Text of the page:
Mixed reactions greet eased restrictions
Stars and Stripes March 6, 2008
CAMP FOSTER, Okinawa — Reaction to the lifting of the “period of reflection” restrictions on Defense Department personnel on the island and Marine bases in Japan was mixed Tuesday.
While most DOD civilians hailed their renewed freedom to enjoy themselves off base, the few servicemembers who would comment bridled at being restricted to bases or their off-base homes from 10 p.m. to 5 a.m. and being barred from consuming alcohol out in town.
On Monday, Marine Lt. Gen. Richard Zilmer, the senior U.S. general on Okinawa, lifted the order for a reflection period that began Feb. 20. Under that order, all persons on Okinawa under the status of forces agreement were restricted to the bases or their off-base homes. His action came in response to several highly publicized allegations of crimes committed by servicemembers on Okinawa, including two alleged rapes.
“Freedom!” said Kathryn Perez, wife of a Marine who lives in Chatan. “That’s the first thing I thought when I heard the news.”
She said rules for the reflection period were unclear and that mothers who lived off base, for example, were prevented from taking their children to neighborhood parks.
“The spouses I talked to feel relief that we can now continue with the lives we’ve known for the past five years,” said Perez, who does most of her shopping in the community. “I think it was the right move to keep some restrictions on active-duty personnel.”
One former Marine now living on Okinawa disagreed with Zilmer’s actions.
“I think it’s stupid,” said Larry Henry, a retired sergeant major. “These were actions by just a couple of people. Don’t hold it against everybody. Make the people who do these things suffer — punish them to the max.”
He said crimes by Americans on Okinawa, no matter how minor, are “going to be blown all out of proportion by the local media.”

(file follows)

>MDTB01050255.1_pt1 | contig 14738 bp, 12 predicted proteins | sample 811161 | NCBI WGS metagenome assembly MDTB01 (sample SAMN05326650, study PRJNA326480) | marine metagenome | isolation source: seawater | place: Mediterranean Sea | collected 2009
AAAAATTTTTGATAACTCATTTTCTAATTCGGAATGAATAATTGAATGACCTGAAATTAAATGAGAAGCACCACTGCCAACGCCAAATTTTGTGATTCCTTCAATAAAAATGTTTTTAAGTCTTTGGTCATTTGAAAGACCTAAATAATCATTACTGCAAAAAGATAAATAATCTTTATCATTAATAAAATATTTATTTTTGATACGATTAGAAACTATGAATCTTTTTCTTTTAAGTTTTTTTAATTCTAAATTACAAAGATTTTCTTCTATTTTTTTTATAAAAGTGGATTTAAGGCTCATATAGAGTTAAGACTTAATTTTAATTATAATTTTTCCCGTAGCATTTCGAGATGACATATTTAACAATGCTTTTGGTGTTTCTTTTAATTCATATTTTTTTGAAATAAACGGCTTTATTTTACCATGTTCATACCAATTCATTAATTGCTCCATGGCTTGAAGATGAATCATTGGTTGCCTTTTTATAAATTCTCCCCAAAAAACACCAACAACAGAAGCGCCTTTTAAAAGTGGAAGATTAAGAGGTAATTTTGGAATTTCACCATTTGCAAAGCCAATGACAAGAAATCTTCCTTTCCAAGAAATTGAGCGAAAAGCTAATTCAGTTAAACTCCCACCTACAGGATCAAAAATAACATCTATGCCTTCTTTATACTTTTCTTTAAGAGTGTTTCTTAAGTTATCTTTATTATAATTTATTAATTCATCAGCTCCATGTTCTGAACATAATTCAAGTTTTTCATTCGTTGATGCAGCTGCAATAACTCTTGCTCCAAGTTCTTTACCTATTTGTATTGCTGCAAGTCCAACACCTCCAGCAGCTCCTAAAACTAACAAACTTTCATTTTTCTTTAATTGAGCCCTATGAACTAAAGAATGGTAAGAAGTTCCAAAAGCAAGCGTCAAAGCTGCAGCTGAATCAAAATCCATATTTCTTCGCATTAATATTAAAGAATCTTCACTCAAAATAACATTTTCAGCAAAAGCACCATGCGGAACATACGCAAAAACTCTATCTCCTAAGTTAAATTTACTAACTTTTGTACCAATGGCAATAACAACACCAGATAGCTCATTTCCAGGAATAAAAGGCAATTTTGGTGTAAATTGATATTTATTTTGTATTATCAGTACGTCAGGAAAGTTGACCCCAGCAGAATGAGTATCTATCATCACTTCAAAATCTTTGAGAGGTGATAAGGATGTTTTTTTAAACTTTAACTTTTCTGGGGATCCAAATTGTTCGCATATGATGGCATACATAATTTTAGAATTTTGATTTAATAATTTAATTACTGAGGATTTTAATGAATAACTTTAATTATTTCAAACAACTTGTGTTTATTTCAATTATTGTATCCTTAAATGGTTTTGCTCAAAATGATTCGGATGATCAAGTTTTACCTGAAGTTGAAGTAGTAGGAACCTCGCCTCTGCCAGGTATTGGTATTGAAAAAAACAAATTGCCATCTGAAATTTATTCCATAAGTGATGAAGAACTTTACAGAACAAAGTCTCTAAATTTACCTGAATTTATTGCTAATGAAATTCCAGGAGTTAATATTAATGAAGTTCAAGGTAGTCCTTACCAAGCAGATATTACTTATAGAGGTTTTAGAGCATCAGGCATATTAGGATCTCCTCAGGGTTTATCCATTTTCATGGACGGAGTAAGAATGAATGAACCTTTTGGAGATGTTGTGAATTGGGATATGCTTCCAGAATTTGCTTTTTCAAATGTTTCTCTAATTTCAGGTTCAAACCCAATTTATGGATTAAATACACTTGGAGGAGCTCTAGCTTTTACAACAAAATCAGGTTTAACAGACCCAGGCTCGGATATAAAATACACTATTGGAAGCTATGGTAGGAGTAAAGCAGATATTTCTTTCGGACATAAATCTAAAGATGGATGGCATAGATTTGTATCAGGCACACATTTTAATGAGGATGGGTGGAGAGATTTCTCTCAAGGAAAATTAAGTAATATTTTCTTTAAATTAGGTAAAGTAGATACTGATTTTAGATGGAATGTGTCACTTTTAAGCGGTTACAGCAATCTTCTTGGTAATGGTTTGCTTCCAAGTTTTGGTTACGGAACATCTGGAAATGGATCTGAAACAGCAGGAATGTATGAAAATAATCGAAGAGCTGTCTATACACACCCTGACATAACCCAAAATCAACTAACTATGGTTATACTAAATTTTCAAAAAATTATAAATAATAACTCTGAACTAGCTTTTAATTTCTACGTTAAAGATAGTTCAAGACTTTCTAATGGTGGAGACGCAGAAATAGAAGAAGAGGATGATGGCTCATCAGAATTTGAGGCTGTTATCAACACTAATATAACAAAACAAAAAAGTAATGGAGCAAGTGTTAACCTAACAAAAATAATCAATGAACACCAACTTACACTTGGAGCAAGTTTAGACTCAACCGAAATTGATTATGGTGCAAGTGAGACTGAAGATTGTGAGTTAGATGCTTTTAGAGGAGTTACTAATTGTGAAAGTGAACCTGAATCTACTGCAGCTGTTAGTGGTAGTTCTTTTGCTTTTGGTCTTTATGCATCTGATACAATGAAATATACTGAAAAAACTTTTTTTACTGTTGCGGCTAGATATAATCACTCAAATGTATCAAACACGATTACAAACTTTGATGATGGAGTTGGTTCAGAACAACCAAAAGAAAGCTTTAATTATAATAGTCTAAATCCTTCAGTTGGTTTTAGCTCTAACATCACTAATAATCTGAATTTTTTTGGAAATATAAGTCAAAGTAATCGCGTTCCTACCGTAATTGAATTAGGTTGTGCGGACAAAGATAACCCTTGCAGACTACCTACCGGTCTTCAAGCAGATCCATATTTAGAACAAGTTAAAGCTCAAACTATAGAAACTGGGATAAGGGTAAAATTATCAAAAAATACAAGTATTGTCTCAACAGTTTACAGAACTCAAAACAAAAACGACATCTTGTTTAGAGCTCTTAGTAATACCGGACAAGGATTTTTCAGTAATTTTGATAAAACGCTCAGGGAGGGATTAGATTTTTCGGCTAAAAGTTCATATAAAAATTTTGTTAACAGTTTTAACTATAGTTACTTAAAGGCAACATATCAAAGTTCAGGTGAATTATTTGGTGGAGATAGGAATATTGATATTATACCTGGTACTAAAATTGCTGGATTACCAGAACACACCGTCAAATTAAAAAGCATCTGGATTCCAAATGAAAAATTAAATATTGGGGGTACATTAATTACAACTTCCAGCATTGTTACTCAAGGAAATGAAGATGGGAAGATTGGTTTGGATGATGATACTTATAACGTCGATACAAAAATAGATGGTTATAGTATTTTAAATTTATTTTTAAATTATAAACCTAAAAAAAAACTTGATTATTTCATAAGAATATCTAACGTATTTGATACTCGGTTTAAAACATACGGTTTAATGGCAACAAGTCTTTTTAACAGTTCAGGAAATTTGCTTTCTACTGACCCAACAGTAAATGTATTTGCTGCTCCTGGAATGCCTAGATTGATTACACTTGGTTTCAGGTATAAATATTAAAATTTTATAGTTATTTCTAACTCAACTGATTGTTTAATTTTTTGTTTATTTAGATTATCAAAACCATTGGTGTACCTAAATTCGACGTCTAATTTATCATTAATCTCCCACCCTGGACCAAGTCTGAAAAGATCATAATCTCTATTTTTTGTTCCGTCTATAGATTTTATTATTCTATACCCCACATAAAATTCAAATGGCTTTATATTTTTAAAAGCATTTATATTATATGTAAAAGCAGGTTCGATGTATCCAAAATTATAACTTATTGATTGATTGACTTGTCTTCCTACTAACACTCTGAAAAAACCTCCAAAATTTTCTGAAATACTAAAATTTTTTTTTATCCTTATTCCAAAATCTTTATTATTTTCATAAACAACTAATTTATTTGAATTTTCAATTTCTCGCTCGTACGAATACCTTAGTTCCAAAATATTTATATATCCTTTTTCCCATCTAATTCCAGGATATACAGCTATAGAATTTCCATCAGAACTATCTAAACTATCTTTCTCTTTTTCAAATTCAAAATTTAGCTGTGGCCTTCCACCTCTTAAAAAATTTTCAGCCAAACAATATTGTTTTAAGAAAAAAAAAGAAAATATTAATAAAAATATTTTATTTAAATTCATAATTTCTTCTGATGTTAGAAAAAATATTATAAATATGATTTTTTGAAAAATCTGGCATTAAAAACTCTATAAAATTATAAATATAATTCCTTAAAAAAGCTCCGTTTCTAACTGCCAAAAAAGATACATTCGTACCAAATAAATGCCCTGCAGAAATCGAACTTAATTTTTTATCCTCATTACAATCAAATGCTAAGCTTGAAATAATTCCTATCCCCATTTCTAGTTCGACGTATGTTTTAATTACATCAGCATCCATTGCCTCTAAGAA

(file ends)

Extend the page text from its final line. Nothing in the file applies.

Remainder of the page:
Another former Marine had mixed thoughts.
“Actually, it’s not a bad idea — it’ll get the message across,” said Norman Garrett, a retired master gunnery sergeant. “What’s really unfair is they’re imposing these new restrictions just on the active-duty personnel. They should be placed on everyone [on SOFA status].”
He was afraid, however, that “punishing the masses” for the actions of the few won’t solve anything and will create a lot more animosity.
Monday’s action also affects personnel at Marine Corps Air Station Iwakuni and Camp Fuji.
“I’m glad I’m free now,” said a civilian contractor at MCAS Iwakuni who asked to be identified only as “Rosco.”
“But you know what’s going to happen,” said the former Marine. “The young guys will now just get drunk on base first and then go off base to raise hell. Just watch.”
By 11 a.m. Tuesday, the Starbucks across from Camp Lester was crowded with Americans, and servicemembers could be seen getting lunch in nearby American Village restaurants.
Servicemembers, however, were reluctant to talk to a reporter.
One sailor who did not want to be identified said the new 10 p.m.-5 a.m. curfew is “better than nothing.”
Another sailor agreed.
“It’s better to be able to go out than be locked down,” said Petty Officer 3rd Class Kelly Talavera.
More than a dozen other servicemembers were stopped and asked for their reactions, but most simply walked away. A civilian employed by Marine Corps Community Services said he was told by his boss not to speak to the press.
One person who was eager to comment was Hugo Landecker, a former sailor and shipyard worker who arrived on Okinawa last week to visit his daughter.
Landecker said he was considering writing a letter to his senator about the period of reflection, questioning the legality of restricting civilians. He also wondered what effect the new curfew and alcohol ban would have on servicemembers.
“We have a whole volunteer fighting force and when it comes time to re-enlist, this could be the stumbling block,” he said, calling the imposition of the curfew “rash.”
Army spouse Tanya Hall said she thought the curfew was a good idea — something she would have imposed immediately following the first incident, the alleged rape of a 14-year-old girl by a Marine staff sergeant.
Hall said the curfew for active-duty personnel was fair because “they’re the ones getting into trouble.”
But Holly McDaniel, a Marine Corps spouse, said it wasn’t fair at all, especially for married Marines who “tend to be more responsible.”
Another spouse said she was just happy to get off base and plans to take her kids to the park this weekend.
“They’ve been dying to go,” said Ibellise Datiz. She said she missed being able to eat at Japanese restaurants and her “kids were missing McDonald’s so bad.”
Restaurants that cater to Americans were eager to greet their old customers.
“Obviously we are happy,” said Mark Esparza, owner of Obbligato, a Mexican restaurant chain on the island.
“It hurt Okinawa’s economy more than it worked as a moment of reflection for military people,” he said. “While military people could eat and shop on base, the off-base businesses that cater to Americans suffered.”
Takashi Gushiken, owner of a family restaurant in Chatan, said the restrictions “showed the Okinawan people how much the military contributes to Okinawa’s economy.”
Stars and Stripes reporter Chiyomi Sumida contributed to this report.